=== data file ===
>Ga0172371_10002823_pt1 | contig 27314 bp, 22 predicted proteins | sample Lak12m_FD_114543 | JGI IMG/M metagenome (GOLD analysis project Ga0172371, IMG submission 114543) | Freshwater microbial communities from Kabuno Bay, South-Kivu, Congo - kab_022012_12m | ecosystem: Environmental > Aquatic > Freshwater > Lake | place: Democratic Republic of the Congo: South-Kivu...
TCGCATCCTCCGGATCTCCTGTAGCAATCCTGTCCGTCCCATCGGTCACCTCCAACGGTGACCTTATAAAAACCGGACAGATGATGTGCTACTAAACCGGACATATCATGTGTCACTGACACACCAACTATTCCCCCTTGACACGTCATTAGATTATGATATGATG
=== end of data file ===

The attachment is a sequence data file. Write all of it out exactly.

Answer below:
>Ga0172371_10002823_pt1 | contig 27314 bp, 22 predicted proteins | sample Lak12m_FD_114543 | JGI IMG/M metagenome (GOLD analysis project Ga0172371, IMG submission 114543) | Freshwater microbial communities from Kabuno Bay, South-Kivu, Congo - kab_022012_12m | ecosystem: Environmental > Aquatic > Freshwater > Lake | place: Democratic Republic of the Congo: South-Kivu...
TCGCATCCTCCGGATCTCCTGTAGCAATCCTGTCCGTCCCATCGGTCACCTCCAACGGTGACCTTATAAAAACCGGACAGATGATGTGCTACTAAACCGGACATATCATGTGTCACTGACACACCAACTATTCCCCCTTGACACGTCATTAGATTATGATATGATG